C2-1985. TB Drug Resistance in a Low Endemic Area 2004-2006: Quantitative Drug Susceptibility Testing and Genotyping
Session: Poster Session: Resistance in Mycobacteria
Monday, October 27, 2008: 12:00 AM
Room: Hall C
Background: Tuberculosis continues to be a significant health care problem, not only in the developing countries. Worldwide, the present trend is characterized by an alarming emergence in drug resistance, raising concerns of future epidemics of virtually untreatable TB. Given the limited therapeutic options in MDR (and especially XDR) tuberculosis, it is essential to know resistance levels and mechanisms present in clinical isolates categorized as drug resistant on the basis of critical concentration testing, so as to facilitate rapid therapeutic decisions. Methods: We determined quantitative resistance levels of drug resistant clinical isolates of Mycobacterium tuberculosis sampled in Switzerland over the past 3 years with the view to determine if therapeutic options with first-line drugs still exist in these isolates. Results: Rifampicin resistant isolates unanimously showed a high-level resistant phenotype (> 50 μg/ml) associated with mutations in rpoB. In contrast, a significant fraction of clinical TB isolates categorized as isoniazid resistant in the diagnostic laboratory showed only a low-level resistant phenotype (mostly mutations in inhA) and heterogeneous phenotypic resistance levels were associated with mutations in katG. Ethambutol resistance occurred mostly in MDR strains and was linked to alterations in embB, but resistance never exceeded 25 μg/ml. Conclusion: Our data indicate that some first line agents may be considered as therapeutic treatment option despite in vitro resistance at the critical concentration. Diagnostic mycobacteriology would benefit from standardized measures of quantitative drug susceptibility testing in particular for those drugs where significant variations in phenotypic resistance levels are found in clinical isolates, e.g. isoniazid, ethambutol and streptomycin.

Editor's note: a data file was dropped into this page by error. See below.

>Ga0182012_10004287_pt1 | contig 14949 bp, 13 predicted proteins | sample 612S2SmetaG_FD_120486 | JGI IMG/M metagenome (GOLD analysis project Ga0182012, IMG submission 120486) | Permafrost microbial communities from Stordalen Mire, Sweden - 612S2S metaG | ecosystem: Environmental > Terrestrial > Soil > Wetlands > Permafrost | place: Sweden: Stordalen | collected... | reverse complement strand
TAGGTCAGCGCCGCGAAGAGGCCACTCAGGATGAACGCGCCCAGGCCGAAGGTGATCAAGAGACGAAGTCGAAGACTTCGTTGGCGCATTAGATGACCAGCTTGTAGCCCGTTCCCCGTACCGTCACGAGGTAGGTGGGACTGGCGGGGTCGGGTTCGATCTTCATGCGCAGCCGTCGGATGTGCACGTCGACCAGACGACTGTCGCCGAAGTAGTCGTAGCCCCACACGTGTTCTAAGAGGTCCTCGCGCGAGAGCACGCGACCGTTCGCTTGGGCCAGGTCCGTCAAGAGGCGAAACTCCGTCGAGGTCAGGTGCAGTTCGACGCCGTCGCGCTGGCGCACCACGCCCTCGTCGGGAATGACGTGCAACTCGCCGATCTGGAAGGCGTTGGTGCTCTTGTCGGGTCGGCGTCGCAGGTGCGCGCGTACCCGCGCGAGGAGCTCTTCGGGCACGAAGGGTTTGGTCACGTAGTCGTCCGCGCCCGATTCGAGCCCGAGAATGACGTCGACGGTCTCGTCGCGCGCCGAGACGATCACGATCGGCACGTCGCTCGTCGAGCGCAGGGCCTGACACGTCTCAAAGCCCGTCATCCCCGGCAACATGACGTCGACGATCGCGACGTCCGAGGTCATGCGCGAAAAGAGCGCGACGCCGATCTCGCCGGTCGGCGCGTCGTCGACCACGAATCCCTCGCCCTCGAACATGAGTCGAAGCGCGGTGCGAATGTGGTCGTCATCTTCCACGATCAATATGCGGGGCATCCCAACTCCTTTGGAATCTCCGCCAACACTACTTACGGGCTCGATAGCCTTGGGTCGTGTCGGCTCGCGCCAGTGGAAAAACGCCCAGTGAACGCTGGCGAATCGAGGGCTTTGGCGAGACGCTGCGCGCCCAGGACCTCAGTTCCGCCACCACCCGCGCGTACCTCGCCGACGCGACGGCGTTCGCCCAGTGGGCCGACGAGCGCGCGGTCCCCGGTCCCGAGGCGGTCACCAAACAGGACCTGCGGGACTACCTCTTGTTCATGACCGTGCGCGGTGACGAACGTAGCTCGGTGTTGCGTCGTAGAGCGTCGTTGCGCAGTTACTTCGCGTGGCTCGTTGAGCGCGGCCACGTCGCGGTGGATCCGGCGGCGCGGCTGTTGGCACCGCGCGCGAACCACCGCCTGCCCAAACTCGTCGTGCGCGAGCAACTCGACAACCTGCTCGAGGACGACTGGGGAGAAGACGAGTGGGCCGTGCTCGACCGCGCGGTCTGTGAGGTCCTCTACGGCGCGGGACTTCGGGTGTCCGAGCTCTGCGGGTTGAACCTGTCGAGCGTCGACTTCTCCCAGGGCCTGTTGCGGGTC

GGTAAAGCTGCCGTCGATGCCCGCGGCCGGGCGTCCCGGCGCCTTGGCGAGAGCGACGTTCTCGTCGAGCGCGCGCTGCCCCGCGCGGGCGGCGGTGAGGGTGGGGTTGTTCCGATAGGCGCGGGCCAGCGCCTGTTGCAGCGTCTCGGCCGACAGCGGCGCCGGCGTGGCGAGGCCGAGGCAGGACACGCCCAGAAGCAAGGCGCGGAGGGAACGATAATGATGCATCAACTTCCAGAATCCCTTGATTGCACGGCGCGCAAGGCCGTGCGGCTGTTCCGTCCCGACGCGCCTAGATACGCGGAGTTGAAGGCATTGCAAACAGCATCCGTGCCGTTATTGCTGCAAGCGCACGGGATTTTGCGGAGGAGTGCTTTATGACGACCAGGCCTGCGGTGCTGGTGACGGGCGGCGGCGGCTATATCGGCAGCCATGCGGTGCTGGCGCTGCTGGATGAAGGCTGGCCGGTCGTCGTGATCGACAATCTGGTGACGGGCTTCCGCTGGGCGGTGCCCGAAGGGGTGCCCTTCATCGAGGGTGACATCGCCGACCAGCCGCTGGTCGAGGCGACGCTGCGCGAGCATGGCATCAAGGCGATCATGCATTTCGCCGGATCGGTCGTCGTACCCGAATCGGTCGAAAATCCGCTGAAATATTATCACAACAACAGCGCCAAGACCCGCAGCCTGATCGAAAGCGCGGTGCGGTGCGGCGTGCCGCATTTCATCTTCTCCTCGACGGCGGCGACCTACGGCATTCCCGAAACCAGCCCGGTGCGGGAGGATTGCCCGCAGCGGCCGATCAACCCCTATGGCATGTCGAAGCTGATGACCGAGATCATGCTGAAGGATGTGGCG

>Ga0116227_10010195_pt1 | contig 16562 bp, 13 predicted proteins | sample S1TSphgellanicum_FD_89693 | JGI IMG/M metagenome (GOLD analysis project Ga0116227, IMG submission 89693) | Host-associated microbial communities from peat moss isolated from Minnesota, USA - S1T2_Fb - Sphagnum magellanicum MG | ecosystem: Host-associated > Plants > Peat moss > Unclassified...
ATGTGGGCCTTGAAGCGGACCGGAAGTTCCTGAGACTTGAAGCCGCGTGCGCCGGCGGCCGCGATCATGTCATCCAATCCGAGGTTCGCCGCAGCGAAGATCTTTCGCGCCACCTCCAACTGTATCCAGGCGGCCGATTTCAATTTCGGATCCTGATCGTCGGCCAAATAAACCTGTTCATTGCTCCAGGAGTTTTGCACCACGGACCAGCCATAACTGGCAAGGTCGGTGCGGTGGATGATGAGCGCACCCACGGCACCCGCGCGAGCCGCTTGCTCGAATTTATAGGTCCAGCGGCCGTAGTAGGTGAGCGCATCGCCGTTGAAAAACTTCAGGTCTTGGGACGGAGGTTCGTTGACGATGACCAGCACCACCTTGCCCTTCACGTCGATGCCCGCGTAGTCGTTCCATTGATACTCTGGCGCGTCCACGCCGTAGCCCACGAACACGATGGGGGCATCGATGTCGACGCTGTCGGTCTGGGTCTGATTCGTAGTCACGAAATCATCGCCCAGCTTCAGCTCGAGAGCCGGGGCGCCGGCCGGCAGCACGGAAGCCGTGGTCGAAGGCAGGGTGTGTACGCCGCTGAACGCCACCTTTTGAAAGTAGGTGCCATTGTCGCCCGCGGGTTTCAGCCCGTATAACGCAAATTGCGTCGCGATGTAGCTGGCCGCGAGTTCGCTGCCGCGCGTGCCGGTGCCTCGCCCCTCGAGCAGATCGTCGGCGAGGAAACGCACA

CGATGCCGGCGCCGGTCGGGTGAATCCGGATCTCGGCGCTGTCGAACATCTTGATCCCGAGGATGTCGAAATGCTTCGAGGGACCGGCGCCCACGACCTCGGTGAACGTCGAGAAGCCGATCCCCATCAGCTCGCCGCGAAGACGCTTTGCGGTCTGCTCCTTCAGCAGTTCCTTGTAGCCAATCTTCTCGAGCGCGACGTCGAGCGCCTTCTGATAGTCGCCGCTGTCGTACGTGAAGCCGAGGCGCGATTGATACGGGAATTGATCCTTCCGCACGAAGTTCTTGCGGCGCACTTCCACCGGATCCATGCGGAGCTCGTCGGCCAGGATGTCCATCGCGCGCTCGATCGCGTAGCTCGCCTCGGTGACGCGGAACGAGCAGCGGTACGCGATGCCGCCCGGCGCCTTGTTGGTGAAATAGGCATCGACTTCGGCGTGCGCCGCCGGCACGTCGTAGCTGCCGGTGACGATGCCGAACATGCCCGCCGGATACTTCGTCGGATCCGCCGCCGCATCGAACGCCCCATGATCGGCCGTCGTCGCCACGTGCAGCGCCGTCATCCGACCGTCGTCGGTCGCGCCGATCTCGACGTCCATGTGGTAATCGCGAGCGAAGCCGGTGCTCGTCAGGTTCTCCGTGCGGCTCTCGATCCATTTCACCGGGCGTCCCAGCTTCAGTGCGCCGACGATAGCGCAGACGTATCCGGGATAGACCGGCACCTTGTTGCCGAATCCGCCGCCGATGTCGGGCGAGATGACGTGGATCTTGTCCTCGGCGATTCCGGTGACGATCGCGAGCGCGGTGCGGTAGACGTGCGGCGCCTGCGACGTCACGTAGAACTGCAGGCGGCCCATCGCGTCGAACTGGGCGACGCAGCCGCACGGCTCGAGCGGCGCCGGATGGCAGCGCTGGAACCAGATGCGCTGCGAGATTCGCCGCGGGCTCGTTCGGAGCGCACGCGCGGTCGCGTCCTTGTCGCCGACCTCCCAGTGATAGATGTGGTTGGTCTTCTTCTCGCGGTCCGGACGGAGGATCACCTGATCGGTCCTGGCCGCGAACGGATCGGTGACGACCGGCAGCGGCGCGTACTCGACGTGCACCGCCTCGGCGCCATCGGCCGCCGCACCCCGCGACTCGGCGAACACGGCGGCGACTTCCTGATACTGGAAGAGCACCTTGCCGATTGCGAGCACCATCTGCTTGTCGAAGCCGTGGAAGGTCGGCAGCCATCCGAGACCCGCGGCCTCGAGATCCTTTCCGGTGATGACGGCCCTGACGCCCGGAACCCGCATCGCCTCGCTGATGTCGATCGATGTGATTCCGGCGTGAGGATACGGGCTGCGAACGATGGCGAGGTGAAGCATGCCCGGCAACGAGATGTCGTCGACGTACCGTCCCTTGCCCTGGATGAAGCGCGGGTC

Burkhard Springer1, Claudia Ritter2, Erik Boettger3, Romana Calligaris-Maibach2 and  E. C. Boettger, None., (1)Austrian Agency for Health and Food Safety (AGES), (2)University of Zurich, (3)University of Zurich, Zurich, Switzerland


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